La Luz guitarists/frontwoman Shana Cleveland jams on her MIM Fender Stratocaster she bought at a small music shop in Seattle called the Trading Musician. "I’m not a gearhead by any means, so any time I need something, I tell the people working there the sound that I’m after and they’re cool with me doing some trial-and-error, so that’s how I’ve come
by most of my stuff," says Cleveland. Photo by Sam Gehrke

Which players influenced you the most when you started getting into surf music?
A big one for me, especially since I started playing with La Luz, is a Japanese guitarist named Takeshi Terauchi, who was in a band called the Bunnies back in the ’60s. That band put out an album, that I believe has been re-released recently, called Nippon Guitars, and that record and his playing has become really my major guitar influence these days. Definitely Link Wray, too. When I first started trying to play surf guitar, I started by trying to figure out how to play his songs.

How did you go about learning to play the style?
It was kind of ridiculous, actually. I had this Link Wray compilation—an actual vinyl record—and I’d pick out a couple of songs a day and sit there moving the needle back over and over again. It would take me like an hour to learn 10 seconds of what he was doing, so it was a ridiculous, super tedious way of learning. But it ended up being a great way to learn because, while it was a lot of work, it was so exciting and rewarding when I would finally figure something out. What I love about that style—and I think this is probably true about any style of guitar playing—is there is just so much you can do with one note in surf guitar. Link Wray in particular used so many tricks and ways to approach playing any one note, whether it was a hammer-on, or a slide, or a bent string, and learning those parts by ear was really satisfying for me.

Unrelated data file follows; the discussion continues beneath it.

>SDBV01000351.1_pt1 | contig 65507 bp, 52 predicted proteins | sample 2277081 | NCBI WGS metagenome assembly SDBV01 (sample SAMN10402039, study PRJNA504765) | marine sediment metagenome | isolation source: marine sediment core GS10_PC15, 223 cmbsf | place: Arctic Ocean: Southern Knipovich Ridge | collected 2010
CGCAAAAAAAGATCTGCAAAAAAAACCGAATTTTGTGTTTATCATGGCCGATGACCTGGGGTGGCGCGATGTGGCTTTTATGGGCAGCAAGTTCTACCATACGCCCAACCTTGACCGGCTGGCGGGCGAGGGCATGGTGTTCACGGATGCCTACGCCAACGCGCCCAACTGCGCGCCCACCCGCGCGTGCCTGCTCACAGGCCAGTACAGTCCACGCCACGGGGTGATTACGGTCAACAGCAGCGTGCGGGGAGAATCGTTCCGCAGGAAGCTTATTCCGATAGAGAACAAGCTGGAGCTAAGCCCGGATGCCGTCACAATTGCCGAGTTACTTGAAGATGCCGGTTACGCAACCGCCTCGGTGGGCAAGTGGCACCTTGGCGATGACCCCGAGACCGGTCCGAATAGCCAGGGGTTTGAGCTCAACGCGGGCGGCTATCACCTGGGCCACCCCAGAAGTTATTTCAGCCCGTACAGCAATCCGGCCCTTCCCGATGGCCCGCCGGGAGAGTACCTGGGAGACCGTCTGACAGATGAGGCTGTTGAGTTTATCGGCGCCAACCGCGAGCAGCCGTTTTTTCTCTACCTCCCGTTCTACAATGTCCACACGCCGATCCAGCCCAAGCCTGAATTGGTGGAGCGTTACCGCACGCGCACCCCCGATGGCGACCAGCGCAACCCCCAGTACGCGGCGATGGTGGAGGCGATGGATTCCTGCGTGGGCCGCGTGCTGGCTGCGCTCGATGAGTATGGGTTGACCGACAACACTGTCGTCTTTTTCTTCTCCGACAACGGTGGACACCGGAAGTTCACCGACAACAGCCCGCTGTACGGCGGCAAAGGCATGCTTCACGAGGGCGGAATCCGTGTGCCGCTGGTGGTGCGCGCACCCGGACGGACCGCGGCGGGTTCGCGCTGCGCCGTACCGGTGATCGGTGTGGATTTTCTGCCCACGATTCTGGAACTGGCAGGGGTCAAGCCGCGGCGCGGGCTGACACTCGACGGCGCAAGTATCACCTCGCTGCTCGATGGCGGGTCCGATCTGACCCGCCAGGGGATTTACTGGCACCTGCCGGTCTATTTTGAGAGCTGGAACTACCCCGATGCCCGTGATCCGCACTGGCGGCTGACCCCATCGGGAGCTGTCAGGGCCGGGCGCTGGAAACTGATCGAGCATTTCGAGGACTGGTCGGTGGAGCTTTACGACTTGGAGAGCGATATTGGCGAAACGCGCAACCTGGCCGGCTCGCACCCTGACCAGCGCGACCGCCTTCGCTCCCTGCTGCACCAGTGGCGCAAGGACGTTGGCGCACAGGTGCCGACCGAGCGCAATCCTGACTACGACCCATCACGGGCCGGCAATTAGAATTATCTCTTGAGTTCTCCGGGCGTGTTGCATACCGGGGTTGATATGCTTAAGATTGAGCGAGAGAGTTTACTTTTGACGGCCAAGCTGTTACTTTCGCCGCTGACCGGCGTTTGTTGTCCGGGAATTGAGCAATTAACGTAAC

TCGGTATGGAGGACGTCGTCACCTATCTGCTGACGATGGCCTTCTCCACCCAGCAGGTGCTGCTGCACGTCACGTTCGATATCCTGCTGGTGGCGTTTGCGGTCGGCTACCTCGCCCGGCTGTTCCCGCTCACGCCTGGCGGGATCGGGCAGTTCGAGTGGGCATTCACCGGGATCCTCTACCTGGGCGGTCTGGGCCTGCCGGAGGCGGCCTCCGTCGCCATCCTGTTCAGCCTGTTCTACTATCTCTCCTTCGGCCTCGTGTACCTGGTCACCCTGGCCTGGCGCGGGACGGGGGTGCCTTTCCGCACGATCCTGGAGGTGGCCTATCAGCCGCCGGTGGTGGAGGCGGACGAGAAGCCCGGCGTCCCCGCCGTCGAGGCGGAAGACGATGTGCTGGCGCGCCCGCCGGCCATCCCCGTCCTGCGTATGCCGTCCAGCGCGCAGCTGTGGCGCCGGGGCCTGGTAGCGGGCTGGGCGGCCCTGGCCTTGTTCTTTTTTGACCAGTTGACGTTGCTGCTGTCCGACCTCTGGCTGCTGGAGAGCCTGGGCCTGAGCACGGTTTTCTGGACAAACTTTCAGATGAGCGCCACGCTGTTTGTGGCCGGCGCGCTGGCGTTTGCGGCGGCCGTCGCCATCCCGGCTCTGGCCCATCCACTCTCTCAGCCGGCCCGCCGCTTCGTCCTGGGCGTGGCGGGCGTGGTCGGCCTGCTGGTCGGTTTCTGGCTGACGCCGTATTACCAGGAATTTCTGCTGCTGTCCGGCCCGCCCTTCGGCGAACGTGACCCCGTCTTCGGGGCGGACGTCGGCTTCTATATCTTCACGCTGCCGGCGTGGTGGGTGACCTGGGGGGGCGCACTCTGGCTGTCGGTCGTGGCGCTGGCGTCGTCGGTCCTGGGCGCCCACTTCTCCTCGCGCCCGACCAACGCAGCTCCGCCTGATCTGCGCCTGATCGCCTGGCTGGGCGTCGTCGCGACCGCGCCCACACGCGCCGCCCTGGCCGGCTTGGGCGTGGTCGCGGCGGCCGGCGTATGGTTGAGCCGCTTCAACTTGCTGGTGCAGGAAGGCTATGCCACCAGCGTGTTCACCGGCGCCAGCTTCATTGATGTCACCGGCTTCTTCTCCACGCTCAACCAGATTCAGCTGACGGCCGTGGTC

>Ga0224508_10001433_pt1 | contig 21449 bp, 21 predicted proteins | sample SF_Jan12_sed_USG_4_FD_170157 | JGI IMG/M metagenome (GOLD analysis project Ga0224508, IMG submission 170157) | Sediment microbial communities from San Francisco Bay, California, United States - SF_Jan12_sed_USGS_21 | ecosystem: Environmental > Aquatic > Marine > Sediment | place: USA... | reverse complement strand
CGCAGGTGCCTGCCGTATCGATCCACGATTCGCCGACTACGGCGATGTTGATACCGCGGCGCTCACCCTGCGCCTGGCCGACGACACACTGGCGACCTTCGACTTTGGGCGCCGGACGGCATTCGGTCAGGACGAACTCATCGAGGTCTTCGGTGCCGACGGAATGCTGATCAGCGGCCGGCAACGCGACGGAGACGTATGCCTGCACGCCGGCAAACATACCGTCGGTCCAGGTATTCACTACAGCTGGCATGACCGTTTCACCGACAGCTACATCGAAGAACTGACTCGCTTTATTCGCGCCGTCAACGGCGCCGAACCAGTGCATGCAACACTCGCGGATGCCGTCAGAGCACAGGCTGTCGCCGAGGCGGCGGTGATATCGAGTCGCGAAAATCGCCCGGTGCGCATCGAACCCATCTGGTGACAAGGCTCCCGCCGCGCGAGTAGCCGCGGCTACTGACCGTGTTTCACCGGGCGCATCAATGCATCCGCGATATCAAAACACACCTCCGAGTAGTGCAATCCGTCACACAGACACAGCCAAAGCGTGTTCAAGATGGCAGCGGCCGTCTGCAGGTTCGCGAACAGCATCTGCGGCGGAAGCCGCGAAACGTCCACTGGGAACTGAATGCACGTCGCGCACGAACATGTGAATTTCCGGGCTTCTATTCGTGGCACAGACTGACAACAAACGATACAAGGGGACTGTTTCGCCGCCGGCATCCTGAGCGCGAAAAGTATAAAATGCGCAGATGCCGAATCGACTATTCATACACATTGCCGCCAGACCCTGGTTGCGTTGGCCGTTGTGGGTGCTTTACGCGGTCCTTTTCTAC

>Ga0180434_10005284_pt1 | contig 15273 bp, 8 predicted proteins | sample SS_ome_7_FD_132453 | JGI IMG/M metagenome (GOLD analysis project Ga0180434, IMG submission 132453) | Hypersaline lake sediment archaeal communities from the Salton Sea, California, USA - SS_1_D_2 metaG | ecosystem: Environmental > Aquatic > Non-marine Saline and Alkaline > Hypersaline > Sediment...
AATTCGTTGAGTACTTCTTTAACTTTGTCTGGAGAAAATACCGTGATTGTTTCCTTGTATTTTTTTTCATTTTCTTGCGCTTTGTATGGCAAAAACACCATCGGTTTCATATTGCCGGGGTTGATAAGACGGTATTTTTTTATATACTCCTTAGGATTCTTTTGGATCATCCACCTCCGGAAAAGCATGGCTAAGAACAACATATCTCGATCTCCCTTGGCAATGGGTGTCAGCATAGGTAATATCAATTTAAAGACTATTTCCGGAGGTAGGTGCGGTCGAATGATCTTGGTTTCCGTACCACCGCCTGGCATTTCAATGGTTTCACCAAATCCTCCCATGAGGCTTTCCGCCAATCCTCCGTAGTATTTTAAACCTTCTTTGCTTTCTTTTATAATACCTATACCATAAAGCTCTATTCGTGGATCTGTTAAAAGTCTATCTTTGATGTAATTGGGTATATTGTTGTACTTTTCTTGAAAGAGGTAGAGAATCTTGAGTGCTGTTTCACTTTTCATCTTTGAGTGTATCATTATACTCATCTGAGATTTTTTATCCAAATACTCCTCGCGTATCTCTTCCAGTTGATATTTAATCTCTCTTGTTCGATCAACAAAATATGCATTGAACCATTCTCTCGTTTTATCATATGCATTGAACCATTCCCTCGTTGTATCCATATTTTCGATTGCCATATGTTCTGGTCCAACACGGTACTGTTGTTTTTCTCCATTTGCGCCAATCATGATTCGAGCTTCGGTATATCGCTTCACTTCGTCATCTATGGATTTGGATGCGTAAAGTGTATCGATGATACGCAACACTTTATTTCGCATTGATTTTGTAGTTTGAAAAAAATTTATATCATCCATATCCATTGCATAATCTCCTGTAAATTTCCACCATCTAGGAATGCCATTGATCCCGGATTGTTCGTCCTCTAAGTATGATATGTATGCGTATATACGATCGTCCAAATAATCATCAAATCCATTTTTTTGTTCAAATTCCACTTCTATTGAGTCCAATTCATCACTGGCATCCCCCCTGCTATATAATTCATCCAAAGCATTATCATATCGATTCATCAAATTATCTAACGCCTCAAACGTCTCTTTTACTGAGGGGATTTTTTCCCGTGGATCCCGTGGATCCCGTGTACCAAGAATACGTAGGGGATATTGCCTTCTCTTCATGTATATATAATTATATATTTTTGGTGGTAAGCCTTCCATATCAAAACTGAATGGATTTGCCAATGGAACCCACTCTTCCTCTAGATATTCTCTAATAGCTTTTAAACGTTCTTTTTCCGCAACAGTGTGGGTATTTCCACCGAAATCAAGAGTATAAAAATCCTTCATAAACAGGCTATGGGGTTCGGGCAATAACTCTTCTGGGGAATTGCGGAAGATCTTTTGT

That’s the only way I’ve ever tried to learn, honestly. I don’t have much patience for things like YouTube tutorials, and I’m not sure if other ways are better or not, but this is what works best for me.

Your playing sounds like someone that has studied the genre deeply. Are you at all focused on authenticity when writing your guitar parts?
No, not really. I really admire a lot of those players and the people who crafted that sound and I certainly try to copy them to some extent, but I mostly feel out of control when I go to write my own music. I don’t know that I’m capable of creating a true reproduction of that style, though it’s cool to hear that it sounds authentic. I think a lot of that lies in the tonal choices. I try not to go for a super clean, modern-sounding tone.

During the sessions for Weirdo Shrine, producer Ty Segall gave La Luz guitarist Shana Cleveland her first fuzz pedal, a Death By Audio Fuzz War. “I’d never used fuzz before and now I really dig it,” she says. Photo by Sam Gehrke